Judi Shade, president of the Association of Landowners of Port Royal Plantation, lives in a cellphone dead zone.
To get reception, she's been forced to purchase a Samsung network extender for Verizon, which turns her WiFi router into a mini cell tower.
She and five of her Hilton Head neighbors have purchased the devices, which cost $130 to $200 and are carrier-specific.
"So when my kids and guests come with their AT&T or Sprint phones, they have no service," Shade said.
The island's tree canopy, flat terrain and low elevation make for spotty cell coverage, according to industry experts. Poor service became a prominent issue in the 2010 mayoral election, and Hilton Head Town Council made it a priority last year to improve telecommunications service on the island.
Town staff is proposing that island communities be allowed to place cell towers on nonresidential property with a simple change to their land-use plans, cutting town approval time from nine months to two or three months.
Currently, a landowner must request a zoning change from the town if the community's master plan does not already allow a cell tower there. Rezoning requires public hearings and meetings before two town committees and the Planning Commission before going to Town Council for final approval.
A minor change to the master plan can be approved by a town administrator. Public-notice requirements and design standards would still be required, town officials said."The gated communities are one of the biggest challenges with our wireless coverage," senior town planner Shea Farrar said. "A lot of the areas that need improved coverage the worst are in these planned developments, such as inside Port Royal Plantation. Our hope is to work proactively with the tower companies and the communities' property owners associations to improve wireless service."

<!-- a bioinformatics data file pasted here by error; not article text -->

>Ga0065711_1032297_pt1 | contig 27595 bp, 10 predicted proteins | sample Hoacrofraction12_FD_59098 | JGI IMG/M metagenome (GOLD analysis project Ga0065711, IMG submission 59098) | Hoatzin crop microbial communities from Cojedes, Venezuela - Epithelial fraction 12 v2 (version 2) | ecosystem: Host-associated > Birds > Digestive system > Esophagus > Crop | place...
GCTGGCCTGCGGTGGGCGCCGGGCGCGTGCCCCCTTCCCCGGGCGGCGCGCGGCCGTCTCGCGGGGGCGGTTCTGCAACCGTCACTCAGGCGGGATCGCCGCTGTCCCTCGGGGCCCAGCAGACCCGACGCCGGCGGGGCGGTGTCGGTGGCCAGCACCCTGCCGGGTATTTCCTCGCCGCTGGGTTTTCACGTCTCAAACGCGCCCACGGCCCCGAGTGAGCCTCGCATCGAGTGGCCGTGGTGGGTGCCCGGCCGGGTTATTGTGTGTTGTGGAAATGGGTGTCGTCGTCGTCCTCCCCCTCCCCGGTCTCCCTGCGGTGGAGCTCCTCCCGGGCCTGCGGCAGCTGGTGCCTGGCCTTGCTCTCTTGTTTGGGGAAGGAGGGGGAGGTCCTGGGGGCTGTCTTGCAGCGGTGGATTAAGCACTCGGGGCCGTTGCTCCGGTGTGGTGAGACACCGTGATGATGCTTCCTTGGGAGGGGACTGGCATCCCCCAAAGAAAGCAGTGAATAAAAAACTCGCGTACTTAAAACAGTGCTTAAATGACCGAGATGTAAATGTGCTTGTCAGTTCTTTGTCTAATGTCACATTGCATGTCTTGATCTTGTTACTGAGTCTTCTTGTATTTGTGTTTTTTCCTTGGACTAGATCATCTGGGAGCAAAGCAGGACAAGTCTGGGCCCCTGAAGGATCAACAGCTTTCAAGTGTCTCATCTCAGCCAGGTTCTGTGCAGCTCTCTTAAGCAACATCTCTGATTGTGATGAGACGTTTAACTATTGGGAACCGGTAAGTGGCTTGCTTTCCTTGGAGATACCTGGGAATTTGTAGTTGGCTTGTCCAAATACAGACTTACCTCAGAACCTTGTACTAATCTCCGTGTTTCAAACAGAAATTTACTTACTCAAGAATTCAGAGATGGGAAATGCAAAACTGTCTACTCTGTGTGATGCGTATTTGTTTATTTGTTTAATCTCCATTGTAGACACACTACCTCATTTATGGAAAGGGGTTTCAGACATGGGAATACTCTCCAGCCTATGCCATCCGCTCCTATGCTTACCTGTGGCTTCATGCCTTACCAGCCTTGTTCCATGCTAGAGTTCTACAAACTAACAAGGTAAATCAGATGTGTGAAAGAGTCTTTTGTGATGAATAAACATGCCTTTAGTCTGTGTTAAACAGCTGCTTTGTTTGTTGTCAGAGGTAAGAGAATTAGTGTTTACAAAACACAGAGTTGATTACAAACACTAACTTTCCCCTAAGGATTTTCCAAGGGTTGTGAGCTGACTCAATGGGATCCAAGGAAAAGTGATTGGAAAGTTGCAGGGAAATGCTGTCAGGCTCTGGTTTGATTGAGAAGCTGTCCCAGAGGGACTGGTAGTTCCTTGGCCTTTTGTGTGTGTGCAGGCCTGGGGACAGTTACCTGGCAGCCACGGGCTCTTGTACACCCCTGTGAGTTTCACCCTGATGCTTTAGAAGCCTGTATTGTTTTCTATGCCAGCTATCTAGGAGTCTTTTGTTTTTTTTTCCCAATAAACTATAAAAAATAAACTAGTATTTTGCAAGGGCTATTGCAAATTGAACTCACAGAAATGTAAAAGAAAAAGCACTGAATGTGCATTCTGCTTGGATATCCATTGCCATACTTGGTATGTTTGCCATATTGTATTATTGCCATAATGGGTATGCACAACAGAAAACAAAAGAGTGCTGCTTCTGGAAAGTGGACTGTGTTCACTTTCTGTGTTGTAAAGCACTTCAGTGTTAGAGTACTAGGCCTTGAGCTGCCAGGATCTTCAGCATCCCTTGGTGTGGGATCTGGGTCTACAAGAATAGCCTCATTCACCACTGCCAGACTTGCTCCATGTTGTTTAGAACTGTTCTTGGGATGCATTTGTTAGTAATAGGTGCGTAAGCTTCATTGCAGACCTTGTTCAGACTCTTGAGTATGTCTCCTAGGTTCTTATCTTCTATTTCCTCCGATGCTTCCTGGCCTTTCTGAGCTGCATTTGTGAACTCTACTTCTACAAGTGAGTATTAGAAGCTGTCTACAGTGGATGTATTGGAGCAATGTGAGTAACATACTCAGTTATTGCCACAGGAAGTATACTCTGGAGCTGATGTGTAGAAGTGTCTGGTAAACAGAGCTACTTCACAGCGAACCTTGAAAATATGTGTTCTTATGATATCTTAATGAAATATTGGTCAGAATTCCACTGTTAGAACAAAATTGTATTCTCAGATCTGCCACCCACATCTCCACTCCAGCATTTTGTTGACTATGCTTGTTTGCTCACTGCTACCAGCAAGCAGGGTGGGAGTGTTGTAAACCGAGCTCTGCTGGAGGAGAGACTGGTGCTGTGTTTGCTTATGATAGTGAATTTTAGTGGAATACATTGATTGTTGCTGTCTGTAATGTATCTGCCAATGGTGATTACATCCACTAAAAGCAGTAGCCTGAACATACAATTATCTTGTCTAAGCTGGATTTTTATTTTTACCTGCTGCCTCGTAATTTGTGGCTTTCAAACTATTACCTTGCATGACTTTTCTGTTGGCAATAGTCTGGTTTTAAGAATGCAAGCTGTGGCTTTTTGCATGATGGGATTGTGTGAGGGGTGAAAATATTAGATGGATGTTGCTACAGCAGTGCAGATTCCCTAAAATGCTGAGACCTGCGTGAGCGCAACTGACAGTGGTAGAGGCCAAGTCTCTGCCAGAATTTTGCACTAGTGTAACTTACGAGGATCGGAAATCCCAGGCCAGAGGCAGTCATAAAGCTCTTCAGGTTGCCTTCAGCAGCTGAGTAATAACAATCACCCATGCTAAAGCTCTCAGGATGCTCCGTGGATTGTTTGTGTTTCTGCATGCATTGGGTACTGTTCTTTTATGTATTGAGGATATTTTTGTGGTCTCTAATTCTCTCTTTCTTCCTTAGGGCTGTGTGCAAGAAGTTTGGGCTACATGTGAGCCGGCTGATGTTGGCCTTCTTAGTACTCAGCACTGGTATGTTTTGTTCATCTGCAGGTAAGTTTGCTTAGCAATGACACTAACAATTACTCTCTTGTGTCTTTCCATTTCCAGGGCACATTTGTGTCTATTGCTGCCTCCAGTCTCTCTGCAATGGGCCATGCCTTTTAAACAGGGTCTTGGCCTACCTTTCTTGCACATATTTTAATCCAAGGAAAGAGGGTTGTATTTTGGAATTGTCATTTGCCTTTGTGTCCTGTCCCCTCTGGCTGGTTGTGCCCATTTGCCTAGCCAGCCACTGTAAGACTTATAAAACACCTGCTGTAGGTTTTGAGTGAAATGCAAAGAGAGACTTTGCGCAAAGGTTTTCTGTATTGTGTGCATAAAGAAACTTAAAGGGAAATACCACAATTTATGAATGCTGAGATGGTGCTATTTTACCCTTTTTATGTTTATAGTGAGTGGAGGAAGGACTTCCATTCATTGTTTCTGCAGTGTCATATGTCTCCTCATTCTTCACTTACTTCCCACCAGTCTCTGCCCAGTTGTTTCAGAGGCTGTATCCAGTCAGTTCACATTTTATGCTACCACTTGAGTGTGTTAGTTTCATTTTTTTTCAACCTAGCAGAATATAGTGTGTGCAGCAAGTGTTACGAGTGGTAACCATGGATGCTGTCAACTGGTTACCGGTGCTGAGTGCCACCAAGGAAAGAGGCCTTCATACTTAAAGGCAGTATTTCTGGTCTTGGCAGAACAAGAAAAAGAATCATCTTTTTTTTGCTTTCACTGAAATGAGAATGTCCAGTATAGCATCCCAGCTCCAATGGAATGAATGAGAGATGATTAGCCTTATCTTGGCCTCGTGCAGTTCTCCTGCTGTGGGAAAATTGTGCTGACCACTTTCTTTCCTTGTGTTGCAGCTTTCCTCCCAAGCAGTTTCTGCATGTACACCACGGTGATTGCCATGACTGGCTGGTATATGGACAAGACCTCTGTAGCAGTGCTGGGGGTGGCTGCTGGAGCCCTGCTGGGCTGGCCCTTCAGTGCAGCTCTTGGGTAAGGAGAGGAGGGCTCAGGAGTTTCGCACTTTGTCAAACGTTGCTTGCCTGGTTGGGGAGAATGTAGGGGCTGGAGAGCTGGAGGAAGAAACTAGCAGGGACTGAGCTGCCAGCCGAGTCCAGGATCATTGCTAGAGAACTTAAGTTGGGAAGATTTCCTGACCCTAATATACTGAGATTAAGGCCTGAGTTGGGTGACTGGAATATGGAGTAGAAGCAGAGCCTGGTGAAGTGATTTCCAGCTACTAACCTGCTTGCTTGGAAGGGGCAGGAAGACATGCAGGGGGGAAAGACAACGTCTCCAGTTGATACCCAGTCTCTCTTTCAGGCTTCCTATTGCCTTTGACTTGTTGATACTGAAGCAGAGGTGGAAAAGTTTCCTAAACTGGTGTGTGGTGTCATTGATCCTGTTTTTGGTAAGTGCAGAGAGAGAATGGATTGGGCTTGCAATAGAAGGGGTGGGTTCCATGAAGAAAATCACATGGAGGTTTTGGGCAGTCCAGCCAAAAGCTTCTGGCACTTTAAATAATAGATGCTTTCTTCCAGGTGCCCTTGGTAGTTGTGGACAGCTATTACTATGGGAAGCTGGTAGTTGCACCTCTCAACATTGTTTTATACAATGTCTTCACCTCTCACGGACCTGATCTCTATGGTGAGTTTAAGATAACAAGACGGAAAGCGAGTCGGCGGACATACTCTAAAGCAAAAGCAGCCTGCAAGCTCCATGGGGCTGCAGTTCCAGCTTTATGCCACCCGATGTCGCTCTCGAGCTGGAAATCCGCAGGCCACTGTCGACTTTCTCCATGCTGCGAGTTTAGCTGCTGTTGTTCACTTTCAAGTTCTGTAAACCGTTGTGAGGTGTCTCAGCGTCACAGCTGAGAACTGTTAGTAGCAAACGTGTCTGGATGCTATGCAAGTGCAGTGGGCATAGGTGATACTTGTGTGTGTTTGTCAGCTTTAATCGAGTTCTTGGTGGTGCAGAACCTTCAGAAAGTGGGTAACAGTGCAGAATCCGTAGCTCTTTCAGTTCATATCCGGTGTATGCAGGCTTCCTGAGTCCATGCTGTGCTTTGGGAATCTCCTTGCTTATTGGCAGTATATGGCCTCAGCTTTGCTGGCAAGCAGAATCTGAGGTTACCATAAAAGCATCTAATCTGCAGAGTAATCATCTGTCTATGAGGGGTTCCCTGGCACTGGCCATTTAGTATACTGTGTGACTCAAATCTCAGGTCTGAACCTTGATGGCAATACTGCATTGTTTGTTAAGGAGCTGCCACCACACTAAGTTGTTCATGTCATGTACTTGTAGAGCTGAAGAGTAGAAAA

Another proposed change would base a tower's distance from homes on the height of the tower's "fall zone," the area where a tower could fall if it collapsed.
Current rules require towers to be farther away from homes, so some sites that could have accommodated towers haven't been used."Hallelujah!" Shade said when told of the proposals. "The easier they can make it for the gated communities to place cell towers where they see fit, and carriers feel they can make money, the better for residents and people coming to the island. We are technologically behind. ... Cell coverage should be available island-wide, and not having it is detrimental."
An island task force of industry experts told Town Council in December that wireless carriers are not spending to improve their wireless service on Hilton Head because approval for new towers takes too long, and rules about where and how they can be built are too restrictive."It's the people in the plantation suffering from the lack of service, and it's their property owners' association that decides which is the fairest way to do it, rather than the town adding another layer of delay that has worked against us," task force chairman Jim Collett said.
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